Originally written April 08, 2013 on World Series Dreaming:
Cubs_vs_astros_5c61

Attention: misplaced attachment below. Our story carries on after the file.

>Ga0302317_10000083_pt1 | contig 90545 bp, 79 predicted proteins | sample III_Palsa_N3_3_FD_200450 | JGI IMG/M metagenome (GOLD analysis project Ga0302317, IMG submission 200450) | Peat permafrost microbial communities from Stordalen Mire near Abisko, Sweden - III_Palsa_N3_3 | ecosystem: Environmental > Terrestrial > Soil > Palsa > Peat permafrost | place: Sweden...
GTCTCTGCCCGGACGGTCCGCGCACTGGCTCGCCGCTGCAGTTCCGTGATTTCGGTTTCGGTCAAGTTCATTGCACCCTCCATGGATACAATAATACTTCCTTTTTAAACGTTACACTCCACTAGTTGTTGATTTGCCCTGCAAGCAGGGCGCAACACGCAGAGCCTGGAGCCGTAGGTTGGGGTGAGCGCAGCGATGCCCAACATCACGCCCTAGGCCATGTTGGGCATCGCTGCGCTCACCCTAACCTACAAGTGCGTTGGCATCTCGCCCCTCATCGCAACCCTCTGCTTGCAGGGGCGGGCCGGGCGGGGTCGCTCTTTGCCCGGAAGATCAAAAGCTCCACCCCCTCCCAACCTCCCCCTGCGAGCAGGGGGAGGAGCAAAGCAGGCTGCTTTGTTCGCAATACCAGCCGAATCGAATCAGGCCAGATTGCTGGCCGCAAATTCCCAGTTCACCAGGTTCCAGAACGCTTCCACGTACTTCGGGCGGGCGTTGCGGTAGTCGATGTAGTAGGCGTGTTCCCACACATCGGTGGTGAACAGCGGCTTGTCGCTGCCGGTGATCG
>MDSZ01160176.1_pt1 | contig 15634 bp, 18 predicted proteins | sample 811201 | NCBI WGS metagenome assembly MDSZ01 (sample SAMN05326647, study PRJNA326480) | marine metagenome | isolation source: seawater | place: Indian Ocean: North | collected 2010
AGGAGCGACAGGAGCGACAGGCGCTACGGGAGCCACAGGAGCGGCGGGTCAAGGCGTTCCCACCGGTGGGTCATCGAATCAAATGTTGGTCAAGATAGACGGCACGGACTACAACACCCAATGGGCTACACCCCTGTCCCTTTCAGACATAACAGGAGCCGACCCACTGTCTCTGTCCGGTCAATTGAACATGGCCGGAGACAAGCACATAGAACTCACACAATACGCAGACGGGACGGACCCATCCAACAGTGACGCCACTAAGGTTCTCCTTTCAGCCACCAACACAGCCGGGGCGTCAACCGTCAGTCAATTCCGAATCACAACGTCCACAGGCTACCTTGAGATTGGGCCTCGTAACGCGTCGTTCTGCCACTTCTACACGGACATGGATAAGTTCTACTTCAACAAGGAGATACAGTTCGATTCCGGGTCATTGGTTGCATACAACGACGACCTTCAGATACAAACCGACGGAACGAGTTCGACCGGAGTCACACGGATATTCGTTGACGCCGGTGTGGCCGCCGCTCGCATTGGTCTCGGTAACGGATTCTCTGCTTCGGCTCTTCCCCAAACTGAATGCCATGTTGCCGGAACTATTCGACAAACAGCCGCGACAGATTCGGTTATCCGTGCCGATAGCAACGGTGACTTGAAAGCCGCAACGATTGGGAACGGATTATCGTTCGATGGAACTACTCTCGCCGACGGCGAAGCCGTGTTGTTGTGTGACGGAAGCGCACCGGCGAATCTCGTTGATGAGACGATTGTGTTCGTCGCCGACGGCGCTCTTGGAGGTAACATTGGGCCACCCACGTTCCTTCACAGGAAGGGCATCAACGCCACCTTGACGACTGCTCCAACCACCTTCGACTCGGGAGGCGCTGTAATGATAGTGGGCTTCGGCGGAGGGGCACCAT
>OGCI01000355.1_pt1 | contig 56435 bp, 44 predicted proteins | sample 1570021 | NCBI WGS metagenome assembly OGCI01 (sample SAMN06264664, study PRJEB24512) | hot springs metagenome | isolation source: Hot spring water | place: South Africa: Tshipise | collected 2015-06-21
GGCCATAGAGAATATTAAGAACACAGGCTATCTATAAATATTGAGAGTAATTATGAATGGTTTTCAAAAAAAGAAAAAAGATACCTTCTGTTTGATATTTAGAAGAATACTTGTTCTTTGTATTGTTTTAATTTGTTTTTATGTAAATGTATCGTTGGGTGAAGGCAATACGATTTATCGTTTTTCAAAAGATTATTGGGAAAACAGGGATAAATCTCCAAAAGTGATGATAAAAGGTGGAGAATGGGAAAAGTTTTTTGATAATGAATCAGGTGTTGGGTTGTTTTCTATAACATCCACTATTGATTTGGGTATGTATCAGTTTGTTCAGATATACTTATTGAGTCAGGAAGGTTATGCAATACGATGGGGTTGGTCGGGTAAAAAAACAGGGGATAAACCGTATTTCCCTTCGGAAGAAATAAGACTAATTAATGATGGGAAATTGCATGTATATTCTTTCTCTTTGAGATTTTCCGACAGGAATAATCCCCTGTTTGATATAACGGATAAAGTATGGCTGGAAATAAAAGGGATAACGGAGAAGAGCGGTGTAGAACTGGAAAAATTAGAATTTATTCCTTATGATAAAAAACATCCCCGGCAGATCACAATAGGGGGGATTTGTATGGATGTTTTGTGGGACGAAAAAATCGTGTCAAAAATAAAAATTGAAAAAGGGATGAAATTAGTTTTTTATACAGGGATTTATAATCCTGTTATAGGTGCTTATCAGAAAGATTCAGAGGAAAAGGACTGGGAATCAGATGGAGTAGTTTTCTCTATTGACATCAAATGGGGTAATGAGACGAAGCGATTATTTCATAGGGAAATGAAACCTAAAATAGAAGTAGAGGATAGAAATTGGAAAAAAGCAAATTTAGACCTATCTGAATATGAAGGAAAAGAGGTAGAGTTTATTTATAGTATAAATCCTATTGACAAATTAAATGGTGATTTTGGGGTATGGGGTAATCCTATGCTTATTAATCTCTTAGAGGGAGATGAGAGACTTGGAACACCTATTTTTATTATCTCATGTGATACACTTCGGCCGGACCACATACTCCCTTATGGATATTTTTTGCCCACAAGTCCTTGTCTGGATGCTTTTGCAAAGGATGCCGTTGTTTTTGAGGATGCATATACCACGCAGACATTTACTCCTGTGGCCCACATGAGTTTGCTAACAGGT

In nature a peak is always accompanied by a valley. Our fundamental understanding of this fact extends itself into other areas of thought and reason in our lives. We are taught by the natural order of things that the highs are usually followed by the lows, and vice versa. Tall peaks tend to have deep valleys. The rate of descent may vary but eventually everything that rises has to come back down. So it is with Carlos Marmol, whose peak was astounding, and whose rapid descent into a ghastly valley is equally astonishing. As of April 08 he has pitched 1.2 innings and carries an ERA of 27.00 and a WHIP of 4.80. Marmol always led a dangerous dance with command but it always ended with Carlos in the lead, escaping various situation on stuff alone. The old Marmol slider was truly one of the best pitches in all of baseball. Now the stuff has taken a hit, the batters aren’t swinging at his pitches and Marmol is now in a career free fall eerily reminiscent of so many one pitch relievers before him. Marmol has long drawn comps to Brad Lidge, Armando Benitez, and Rob Dibble. None had very effective careers deep into their 30′s, relievers rarely do, and only Lidge managed to salvage a small career after a drop off in talent. Carlos Marmol is not the Cubs closer anymore. How did this happen? How did Carlos go from a historic 2010 season to the depths of what he is today? Let’s look at two charts. This is the basic chart which shows that Marmol’s ERA was rising as his K-BB% Ratio started to edge dangerously close together. The difference between Marmol’s stuff was shrinking. Whiff percentage measures Swings and Misses. Marmol’s ratio of swings and misses was dropping. Marmol never had an elite fastball, but they absolutely started creaming it after 2010. Marmol simply lost control of his slider, opposing batters stopped swinging at it, and usage of his fastball increased from 36% in 2011 to 51% in 2012. Simply put, Marmol lost just enough on his slider to mitigate what little value his fastball had as a show me pitch. When Marmol had to concentrate on throwing strikes with the fastball his results plummeted. Marmol isn’t fooling anyone and the slider that was his bread and butter is now completely ignored by opposing batters. It’s a popular opinion, but I think it’s the right one. Marmol is completely done.    
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